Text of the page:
April 16, 2015

Health News You Can Use: Iron Deficiency Anemia

What’s making your child grumpy and irritable? The answer may surprise you. It may be that your child isn’t getting enough iron. Dr. Ayisha Kurji from the University of Saskatchewan Pediatrics Department shares some pediatric pearls of wisdom on Iron Deficiency Anemia:

Dr. Aiysha Kurji

What is it?
Anemia is the medical term for when the body doesn’t have enough red blood cells in the blood. These are the blood cells that carry oxygen to our tissues. Without enough iron we can’t make red blood cells. This is the most common cause of anemia in childhood, affecting 3.5-¬‐ 10.5% of kids in Canada, and is most common in kids aged 9 months-¬‐ 3 years.

Why is it important?
Symptoms of anemia can include irritability, lack of energy, shortness of breath, pallor, and poor appetite. Kids can also eat things that are not typical and have no nutritive value, such as ice, dirt, and paper. Iron deficiency anemia has also been shown to be associated with poor development in children. If anemia is severe, it can also cause congestive heart failure.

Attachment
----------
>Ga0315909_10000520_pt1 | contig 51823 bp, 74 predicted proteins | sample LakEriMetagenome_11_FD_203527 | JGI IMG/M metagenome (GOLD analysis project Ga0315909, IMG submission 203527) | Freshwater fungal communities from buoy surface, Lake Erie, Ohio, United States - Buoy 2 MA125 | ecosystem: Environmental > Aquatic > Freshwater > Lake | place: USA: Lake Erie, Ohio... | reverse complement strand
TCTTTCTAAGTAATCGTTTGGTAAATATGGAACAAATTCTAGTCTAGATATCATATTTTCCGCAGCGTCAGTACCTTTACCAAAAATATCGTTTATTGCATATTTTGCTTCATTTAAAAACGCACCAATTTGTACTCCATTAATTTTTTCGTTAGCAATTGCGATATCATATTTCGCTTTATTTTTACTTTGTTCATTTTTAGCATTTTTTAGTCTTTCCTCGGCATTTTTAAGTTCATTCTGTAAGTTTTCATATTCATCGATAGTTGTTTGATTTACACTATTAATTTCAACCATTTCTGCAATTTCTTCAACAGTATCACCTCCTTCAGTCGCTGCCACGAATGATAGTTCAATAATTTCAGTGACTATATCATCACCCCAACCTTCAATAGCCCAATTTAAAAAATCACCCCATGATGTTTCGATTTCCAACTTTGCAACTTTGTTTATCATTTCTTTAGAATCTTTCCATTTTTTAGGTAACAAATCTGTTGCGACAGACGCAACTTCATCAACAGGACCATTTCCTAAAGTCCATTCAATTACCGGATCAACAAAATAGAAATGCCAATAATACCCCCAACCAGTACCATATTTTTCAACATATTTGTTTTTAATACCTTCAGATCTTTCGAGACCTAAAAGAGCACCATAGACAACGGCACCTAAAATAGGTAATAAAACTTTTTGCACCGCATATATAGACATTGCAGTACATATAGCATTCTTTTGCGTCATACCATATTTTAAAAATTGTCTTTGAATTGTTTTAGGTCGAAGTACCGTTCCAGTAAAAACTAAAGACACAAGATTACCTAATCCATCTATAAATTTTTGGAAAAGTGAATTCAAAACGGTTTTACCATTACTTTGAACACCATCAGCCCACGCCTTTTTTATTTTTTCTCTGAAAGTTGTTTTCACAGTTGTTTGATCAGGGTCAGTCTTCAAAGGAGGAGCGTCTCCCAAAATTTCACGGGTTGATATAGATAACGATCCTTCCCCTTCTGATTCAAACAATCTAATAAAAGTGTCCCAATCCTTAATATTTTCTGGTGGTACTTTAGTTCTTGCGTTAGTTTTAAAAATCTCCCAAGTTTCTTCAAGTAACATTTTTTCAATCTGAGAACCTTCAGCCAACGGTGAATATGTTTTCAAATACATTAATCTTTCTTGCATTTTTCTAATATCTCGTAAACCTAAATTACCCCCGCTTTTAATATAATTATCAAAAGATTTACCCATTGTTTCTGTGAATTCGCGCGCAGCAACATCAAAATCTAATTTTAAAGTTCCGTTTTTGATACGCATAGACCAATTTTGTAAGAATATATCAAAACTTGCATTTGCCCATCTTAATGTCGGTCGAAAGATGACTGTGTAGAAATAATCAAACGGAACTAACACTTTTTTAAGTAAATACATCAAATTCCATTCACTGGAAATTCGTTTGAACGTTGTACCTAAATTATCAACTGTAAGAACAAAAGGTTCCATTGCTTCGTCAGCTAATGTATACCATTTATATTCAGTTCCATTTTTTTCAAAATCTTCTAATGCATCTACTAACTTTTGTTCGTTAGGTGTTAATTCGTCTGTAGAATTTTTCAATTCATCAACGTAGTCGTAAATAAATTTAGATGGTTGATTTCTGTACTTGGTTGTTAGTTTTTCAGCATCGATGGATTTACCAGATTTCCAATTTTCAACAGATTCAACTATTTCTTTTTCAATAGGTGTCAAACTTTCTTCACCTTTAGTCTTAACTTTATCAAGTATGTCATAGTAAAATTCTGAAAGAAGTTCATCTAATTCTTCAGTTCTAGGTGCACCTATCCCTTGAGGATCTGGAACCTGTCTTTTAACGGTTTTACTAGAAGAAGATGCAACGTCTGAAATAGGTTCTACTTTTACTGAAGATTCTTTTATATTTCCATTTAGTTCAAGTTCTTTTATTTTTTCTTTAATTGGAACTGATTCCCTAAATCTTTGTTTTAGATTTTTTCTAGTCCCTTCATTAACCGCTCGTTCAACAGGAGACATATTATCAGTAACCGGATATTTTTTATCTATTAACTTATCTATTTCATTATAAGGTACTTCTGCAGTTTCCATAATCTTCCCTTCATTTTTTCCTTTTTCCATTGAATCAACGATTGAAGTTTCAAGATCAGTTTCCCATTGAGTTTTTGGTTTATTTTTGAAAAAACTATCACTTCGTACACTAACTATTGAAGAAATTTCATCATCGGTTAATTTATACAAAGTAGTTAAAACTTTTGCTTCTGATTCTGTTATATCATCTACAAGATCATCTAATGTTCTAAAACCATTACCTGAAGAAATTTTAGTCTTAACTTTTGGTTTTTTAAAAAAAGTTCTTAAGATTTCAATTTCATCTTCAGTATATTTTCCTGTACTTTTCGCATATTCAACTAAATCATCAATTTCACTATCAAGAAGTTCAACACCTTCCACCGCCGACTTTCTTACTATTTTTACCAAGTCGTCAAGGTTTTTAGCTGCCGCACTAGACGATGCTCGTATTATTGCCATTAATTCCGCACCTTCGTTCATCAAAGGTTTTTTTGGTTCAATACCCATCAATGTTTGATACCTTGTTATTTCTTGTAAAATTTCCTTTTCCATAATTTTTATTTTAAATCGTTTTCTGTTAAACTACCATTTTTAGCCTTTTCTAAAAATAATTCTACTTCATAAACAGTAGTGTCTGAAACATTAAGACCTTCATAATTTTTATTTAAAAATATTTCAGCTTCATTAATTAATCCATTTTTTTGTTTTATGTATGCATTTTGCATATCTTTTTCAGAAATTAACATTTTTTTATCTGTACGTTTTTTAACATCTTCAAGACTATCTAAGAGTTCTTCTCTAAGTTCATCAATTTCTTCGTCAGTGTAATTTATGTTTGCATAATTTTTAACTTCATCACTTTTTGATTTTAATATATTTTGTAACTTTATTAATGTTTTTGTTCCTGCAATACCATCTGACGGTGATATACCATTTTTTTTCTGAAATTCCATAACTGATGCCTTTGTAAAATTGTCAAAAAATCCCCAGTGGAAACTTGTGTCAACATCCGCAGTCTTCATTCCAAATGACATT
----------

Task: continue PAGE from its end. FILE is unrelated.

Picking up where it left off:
What can we do about it?
Thankfully, iron deficiency anemia is often preventable. Although there are many factors that can contribute, the most common cause is not enough iron in the diet. Drinking too much milk is a major contributing factor as milk is a poor source of iron. Kids can fill up on the calories from milk (especially the whole milk that is recommended until age 2), and inadvertently limit their iron intake, even if they seem to be eating lots of other foods. The Canada Food Guide recommends 2 servings of milk and alternatives a day, and the rest of the calories should come from other foods. Limiting milk and offering iron rich foods, such as meats and other proteins, spinach and other greens, and iron fortified grains help ensure your child is getting enough iron. If you aren’t sure your child is getting enough, talk to
your doctor.

For more information for parents from Saskatchewan pediatricians, visit the University of Saskatchewan Department of Pediatrics website.

For more information:
1. Canadian Pediatric Society

2. Canada Food Guide

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